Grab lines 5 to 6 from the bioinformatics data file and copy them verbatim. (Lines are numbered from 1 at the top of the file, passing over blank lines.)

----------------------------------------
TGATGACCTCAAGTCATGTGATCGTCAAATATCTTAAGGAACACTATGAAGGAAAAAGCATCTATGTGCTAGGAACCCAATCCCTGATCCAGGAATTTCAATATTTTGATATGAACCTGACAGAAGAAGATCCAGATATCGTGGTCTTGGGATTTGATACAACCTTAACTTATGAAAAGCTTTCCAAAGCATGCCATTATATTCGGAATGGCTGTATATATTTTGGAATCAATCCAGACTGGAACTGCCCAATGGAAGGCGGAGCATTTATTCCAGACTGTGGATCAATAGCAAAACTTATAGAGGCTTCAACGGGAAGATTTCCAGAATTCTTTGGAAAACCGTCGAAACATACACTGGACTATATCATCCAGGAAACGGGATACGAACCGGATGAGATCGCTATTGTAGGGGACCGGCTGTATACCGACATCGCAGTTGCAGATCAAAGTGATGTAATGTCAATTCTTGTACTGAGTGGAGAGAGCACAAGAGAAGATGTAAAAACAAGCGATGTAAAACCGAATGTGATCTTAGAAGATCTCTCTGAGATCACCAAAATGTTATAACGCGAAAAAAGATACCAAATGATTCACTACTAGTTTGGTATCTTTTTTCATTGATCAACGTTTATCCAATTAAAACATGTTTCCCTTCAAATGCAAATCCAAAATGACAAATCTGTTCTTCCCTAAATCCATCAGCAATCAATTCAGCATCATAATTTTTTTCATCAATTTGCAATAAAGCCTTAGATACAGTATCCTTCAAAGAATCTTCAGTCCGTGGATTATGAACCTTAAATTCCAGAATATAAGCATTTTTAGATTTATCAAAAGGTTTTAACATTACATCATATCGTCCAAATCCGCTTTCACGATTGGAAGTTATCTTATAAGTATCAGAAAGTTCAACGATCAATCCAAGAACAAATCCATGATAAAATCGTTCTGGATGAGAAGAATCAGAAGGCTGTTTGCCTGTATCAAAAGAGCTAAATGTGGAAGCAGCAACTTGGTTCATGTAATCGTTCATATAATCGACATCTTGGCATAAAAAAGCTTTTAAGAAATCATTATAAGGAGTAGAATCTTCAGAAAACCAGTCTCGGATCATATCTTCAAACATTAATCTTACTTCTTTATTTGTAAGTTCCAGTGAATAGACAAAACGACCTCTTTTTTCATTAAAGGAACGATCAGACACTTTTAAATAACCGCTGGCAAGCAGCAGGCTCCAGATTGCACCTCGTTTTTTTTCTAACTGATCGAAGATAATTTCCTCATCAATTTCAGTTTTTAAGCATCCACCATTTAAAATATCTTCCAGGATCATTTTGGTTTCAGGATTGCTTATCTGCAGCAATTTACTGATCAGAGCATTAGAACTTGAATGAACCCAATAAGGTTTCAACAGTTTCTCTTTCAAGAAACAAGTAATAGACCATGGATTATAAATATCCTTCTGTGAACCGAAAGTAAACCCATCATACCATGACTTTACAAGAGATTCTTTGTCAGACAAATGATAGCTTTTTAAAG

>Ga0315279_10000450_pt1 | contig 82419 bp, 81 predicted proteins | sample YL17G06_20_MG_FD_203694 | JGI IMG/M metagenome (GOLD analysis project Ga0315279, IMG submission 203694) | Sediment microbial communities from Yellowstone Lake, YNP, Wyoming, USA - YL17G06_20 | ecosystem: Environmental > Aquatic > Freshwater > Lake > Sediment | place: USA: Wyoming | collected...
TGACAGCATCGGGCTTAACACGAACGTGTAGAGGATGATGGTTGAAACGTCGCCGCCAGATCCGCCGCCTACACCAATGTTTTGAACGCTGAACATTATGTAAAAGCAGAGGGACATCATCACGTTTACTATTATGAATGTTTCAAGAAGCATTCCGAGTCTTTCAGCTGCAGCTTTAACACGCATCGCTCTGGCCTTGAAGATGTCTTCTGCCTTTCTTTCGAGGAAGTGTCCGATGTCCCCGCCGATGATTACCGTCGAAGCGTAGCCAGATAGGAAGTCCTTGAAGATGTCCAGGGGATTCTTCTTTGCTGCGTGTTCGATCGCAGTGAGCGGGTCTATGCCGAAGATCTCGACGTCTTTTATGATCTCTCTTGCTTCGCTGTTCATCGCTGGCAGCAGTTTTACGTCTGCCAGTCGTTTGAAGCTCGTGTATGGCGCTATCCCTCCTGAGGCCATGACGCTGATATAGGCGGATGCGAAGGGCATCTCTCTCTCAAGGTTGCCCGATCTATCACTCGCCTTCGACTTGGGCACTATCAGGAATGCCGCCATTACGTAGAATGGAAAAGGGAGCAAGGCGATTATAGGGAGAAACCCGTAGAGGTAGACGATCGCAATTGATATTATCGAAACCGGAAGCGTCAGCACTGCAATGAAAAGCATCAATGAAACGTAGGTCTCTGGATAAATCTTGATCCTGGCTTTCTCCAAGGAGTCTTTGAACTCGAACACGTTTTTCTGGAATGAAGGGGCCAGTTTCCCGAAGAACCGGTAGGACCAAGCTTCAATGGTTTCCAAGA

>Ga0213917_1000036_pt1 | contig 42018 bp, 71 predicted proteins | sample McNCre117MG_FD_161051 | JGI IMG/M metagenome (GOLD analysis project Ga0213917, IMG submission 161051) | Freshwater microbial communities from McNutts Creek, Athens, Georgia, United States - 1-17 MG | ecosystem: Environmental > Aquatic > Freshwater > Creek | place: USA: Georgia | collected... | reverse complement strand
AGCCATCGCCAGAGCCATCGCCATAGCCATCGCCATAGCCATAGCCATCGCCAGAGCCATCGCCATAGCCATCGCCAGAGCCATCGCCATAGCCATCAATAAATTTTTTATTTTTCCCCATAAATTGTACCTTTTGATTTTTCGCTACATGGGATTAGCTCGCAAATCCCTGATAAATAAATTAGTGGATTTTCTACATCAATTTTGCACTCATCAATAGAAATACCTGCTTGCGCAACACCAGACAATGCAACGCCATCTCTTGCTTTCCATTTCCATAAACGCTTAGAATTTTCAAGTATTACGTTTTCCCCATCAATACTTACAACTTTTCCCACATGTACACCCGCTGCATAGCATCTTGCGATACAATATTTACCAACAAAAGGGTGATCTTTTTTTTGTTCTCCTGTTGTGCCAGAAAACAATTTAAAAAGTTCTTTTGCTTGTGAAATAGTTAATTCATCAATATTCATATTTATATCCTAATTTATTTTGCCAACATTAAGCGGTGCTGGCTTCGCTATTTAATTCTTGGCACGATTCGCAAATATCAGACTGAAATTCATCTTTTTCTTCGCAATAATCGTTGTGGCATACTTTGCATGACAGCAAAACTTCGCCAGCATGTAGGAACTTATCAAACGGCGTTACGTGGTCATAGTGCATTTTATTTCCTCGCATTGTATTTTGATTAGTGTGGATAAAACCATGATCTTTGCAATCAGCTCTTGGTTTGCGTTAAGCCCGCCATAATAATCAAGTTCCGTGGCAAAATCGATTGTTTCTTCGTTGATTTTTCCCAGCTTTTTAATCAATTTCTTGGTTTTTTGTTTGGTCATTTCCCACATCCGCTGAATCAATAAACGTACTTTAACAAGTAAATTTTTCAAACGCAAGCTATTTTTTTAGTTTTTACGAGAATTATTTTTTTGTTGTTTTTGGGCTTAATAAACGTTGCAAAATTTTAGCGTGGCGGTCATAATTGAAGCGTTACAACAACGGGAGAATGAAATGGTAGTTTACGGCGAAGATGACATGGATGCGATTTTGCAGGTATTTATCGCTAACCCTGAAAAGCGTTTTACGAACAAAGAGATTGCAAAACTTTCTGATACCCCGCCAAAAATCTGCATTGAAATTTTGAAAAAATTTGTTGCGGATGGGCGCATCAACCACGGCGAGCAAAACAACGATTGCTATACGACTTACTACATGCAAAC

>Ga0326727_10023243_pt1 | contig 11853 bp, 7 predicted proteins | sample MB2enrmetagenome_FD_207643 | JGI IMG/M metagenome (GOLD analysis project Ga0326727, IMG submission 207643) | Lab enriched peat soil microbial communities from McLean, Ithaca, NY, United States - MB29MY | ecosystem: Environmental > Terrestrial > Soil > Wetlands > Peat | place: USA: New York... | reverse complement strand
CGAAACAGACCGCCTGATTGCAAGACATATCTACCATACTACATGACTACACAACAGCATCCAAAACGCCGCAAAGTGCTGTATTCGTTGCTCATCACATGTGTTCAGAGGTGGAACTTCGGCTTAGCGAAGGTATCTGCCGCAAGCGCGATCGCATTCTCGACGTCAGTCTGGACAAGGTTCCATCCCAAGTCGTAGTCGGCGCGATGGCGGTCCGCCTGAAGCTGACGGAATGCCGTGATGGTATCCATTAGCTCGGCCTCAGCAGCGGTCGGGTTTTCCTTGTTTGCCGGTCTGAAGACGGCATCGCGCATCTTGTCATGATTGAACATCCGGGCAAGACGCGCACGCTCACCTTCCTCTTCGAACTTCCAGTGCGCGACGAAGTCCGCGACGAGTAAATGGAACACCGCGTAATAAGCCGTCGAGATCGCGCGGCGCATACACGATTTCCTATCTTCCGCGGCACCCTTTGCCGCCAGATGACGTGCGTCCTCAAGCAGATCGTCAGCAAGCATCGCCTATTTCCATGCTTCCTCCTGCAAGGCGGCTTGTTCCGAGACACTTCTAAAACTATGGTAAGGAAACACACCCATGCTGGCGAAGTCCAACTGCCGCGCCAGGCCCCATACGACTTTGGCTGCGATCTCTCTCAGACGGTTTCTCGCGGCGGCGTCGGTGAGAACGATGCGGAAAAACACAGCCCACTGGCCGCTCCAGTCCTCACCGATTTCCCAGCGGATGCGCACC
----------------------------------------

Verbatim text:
AGCCATCGCCAGAGCCATCGCCATAGCCATCGCCATAGCCATAGCCATCGCCAGAGCCATCGCCATAGCCATCGCCAGAGCCATCGCCATAGCCATCAATAAATTTTTTATTTTTCCCCATAAATTGTACCTTTTGATTTTTCGCTACATGGGATTAGCTCGCAAATCCCTGATAAATAAATTAGTGGATTTTCTACATCAATTTTGCACTCATCAATAGAAATACCTGCTTGCGCAACACCAGACAATGCAACGCCATCTCTTGCTTTCCATTTCCATAAACGCTTAGAATTTTCAAGTATTACGTTTTCCCCATCAATACTTACAACTTTTCCCACATGTACACCCGCTGCATAGCATCTTGCGATACAATATTTACCAACAAAAGGGTGATCTTTTTTTTGTTCTCCTGTTGTGCCAGAAAACAATTTAAAAAGTTCTTTTGCTTGTGAAATAGTTAATTCATCAATATTCATATTTATATCCTAATTTATTTTGCCAACATTAAGCGGTGCTGGCTTCGCTATTTAATTCTTGGCACGATTCGCAAATATCAGACTGAAATTCATCTTTTTCTTCGCAATAATCGTTGTGGCATACTTTGCATGACAGCAAAACTTCGCCAGCATGTAGGAACTTATCAAACGGCGTTACGTGGTCATAGTGCATTTTATTTCCTCGCATTGTATTTTGATTAGTGTGGATAAAACCATGATCTTTGCAATCAGCTCTTGGTTTGCGTTAAGCCCGCCATAATAATCAAGTTCCGTGGCAAAATCGATTGTTTCTTCGTTGATTTTTCCCAGCTTTTTAATCAATTTCTTGGTTTTTTGTTTGGTCATTTCCCACATCCGCTGAATCAATAAACGTACTTTAACAAGTAAATTTTTCAAACGCAAGCTATTTTTTTAGTTTTTACGAGAATTATTTTTTTGTTGTTTTTGGGCTTAATAAACGTTGCAAAATTTTAGCGTGGCGGTCATAATTGAAGCGTTACAACAACGGGAGAATGAAATGGTAGTTTACGGCGAAGATGACATGGATGCGATTTTGCAGGTATTTATCGCTAACCCTGAAAAGCGTTTTACGAACAAAGAGATTGCAAAACTTTCTGATACCCCGCCAAAAATCTGCATTGAAATTTTGAAAAAATTTGTTGCGGATGGGCGCATCAACCACGGCGAGCAAAACAACGATTGCTATACGACTTACTACATGCAAAC

>Ga0326727_10023243_pt1 | contig 11853 bp, 7 predicted proteins | sample MB2enrmetagenome_FD_207643 | JGI IMG/M metagenome (GOLD analysis project Ga0326727, IMG submission 207643) | Lab enriched peat soil microbial communities from McLean, Ithaca, NY, United States - MB29MY | ecosystem: Environmental > Terrestrial > Soil > Wetlands > Peat | place: USA: New York... | reverse complement strand